Cycle 4 (2015 Deadline)
Coral vulnerability assessment to temperature stress (bleaching) and ocean acidification in the Spermonde Archipelago: conservation strategies for climate resilience
PI: Nita Rukminasari (firstname.lastname@example.org), Hasanuddin University, Indonesia
U.S. Partner: Brian Hopkinson, University of Georgia
Project Dates: December 2015 - November 2018
The focus of this project is categorization of coral species based on their ability to withstand stress events. The research to be carried out will provide science-based metrics and approaches that will be key in planning and managing future marine protected areas designed to protect reef biodiversity, reef productivity, and the socioeconomic welfare of communities depending on them. In the Spermonde Archipelago, a group of small islands off the west coast of South Sulawesi, coral reefs are invaluable resources both as a food source and as island protection. Ocean temperatures in the region have been increasing over the last decade, causing increased coral bleaching and losses of entire coral colonies in the Spermonde Archipelago, a trend that is predicted to continue with climate change. Increasing carbon dioxide concentrations in seawater cause ocean acidification that further stresses corals and the ecosystem. The Spermonde Archipelago is part of Coral Triangle region, which is the center of global coral reef diversity and known as the “Amazon of the seas.” However, the region is dramatically understudied given the attention it merits, and coral bleaching and the impact of increasing carbon dioxide on coral are poorly documented.
This research team will conduct field research at six islands in the Spermonde Archipelago to identify thermal- and acidity-tolerant coral species, map their distribution, and characterize habitats that through prevalent environmental conditions buffer coral species from the impact of thermal anomalies (including depth, temperature regimes, light attenuation, geomorphology, and prevailing currents). They will also conduct laboratory experiments to exam coral symbiotic zooxanthellae clades and determine their resistance to heat and acid stress. Existing management strategies will be reevaluated in light of this detailed physiological information and spatial mapping so that tolerance and environmental refuges may be incorporated into new Marine Protected Area (MPA) management strategies within the Spermonde Archipelago.
The project should lead to better management of coral reef ecosystems facing climate change by providing comprehensive information about the ecology and physiological characteristics of corals in the Spermonde Archipelago. It will also contribute to the management of Coral Triangle Marine Protected Areas, with a focus on managing for climate change resilience. The development of sustainable alternative livelihoods, namely marine fish aquaculture, is a key to reducing destructive fishing practices. Through educational and outreach in local communities, Dr. Rukminasari and her colleagues on the project aim to produce a long-term impact on sustainable human use of coral reef resources in the region. To this end, they will develop an easy-to-use monitoring protocol for assessing coral reef conditions and water quality changes that can be used by non-scientists to monitor the condition of their coral reef.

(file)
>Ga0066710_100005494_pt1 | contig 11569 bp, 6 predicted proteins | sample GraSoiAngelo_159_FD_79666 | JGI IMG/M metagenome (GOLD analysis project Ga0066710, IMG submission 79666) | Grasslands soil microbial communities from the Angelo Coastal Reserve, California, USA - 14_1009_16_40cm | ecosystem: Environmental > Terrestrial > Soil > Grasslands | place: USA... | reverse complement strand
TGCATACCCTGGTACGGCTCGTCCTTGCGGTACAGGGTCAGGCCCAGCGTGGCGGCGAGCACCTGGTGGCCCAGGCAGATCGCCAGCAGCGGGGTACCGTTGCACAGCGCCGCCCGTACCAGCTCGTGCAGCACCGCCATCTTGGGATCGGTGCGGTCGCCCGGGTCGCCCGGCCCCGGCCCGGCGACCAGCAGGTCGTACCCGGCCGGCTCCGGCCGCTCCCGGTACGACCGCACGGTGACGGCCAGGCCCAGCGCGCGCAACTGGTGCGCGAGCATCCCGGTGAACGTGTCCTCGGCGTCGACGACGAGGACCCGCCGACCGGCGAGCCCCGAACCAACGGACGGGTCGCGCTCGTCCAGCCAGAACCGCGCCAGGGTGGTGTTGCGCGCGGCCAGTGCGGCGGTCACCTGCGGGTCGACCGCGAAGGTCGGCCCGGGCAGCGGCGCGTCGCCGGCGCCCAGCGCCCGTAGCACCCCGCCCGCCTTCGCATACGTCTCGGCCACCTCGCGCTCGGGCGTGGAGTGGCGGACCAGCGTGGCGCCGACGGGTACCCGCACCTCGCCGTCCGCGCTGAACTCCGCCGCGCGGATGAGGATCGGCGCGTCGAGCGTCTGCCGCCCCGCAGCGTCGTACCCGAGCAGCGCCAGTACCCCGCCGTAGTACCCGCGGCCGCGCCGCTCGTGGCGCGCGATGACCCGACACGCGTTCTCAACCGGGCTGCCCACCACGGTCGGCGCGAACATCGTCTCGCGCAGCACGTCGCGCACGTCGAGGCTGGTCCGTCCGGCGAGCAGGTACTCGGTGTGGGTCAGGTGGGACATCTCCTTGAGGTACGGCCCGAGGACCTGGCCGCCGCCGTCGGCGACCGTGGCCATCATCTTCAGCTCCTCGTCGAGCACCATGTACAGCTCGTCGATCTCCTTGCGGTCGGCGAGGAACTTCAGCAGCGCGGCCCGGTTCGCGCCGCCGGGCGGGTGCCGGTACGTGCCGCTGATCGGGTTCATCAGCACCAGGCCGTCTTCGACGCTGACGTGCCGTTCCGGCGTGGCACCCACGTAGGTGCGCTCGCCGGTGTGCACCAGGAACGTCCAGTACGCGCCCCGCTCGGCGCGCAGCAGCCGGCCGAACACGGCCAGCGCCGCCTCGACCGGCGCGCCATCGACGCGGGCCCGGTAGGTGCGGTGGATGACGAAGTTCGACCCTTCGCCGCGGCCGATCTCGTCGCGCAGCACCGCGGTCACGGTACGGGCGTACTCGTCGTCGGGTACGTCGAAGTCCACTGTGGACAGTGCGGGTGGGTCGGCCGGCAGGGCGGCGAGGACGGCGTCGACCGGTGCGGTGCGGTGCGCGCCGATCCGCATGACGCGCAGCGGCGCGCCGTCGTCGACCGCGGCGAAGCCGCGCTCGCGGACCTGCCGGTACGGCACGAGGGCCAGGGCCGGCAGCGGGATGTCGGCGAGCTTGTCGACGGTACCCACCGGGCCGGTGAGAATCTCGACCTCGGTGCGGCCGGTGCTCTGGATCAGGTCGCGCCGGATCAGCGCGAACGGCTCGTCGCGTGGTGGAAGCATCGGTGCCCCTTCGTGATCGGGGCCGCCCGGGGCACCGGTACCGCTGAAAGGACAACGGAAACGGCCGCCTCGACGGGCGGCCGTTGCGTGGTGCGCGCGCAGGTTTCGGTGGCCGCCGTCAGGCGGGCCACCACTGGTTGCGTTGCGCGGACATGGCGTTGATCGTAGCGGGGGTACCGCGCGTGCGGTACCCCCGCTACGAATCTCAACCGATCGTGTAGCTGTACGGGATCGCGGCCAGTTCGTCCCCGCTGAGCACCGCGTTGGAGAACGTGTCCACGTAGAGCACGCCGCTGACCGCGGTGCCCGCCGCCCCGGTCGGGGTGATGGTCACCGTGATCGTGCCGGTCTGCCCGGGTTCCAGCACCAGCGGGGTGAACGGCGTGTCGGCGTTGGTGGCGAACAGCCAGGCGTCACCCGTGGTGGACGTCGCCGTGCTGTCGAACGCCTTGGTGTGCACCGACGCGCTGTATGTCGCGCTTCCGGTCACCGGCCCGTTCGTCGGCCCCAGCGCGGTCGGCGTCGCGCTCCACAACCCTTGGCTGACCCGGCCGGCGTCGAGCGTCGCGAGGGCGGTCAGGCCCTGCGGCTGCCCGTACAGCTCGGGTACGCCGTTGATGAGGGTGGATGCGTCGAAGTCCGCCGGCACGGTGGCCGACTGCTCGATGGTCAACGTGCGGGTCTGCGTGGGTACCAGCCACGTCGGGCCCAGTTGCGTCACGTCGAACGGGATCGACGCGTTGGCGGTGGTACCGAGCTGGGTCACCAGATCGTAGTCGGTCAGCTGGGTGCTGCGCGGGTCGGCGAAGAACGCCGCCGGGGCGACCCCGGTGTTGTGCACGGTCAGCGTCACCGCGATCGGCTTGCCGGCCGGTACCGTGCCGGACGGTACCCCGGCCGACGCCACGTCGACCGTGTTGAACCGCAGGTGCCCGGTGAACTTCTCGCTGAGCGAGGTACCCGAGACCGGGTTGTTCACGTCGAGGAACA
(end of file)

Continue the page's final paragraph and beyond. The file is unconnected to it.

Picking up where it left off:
| || ||Photos courtesy of Prof. Nita Rukminasari.|
Summary of Recent Activities
In July 2017, Dr. Rukminasari and her team built 15 more light- and filter-equipped aquariums for their full ocean acidification experiment that was piloted in June. They also conducted a field visit to collect more coral samples off six islands (Badi, Lumu-Lumu, Balang Lompo, Karanrang, Lanyukang, and Kapoposan). After the coral samples are transplanted and acclimatized in late July, the full OA experiment will be run from early August to early September. Meanwhile, on the outreach side, team members also plan to conduct a community engagement activity at Balang Lompo Island on the topic of lobster mariculture, which represents a potential alternative source of income for residents of this isolated island. Meanwhile, the researchers continued their coral transplantation and in situ acclimatization experiment for three months beginning in late July.
October 2-3, 2017, the PI, researcher team members Dr. Dewi Yanuarita and Prof. Jamaluddin Jompa, and research assistant Mr. Suharto participated in a mesophotic coral workshop organized at Hasanuddin University in cooperation with the University of the Ryukyus (Japan) and Bogor Agriculture University. In this workshop, they presented some data of their first-year project data on coral conditions off the six islands of their study sites during the coral bleaching event of 2016. They also discussed a future study and potential research collaboration focused on shallow and mesophotic coral in the Spermonde Archipelago.
After the workshop, the team built their CO2 system, which will put to the test in a trial experience October 16-23, 2017. Another coral sample collection expedition is planned for October 28-31, and a six-month run of the ocean acidification experiment will be carried out from November 2017 through April 2018. One of the team’s research assistants will be presenting some first-year project results on coral fish data at the 3rd Enhancing Marine Biodiversity Research in Indonesia (EMBRIO) International Symposium at Bogor Agriculture Institute on November 16, 2017. A no-cost extension is being authorized through November 2018 to give this group additional time to complete their research, which was delayed by equipment procurement and customs-related delays.
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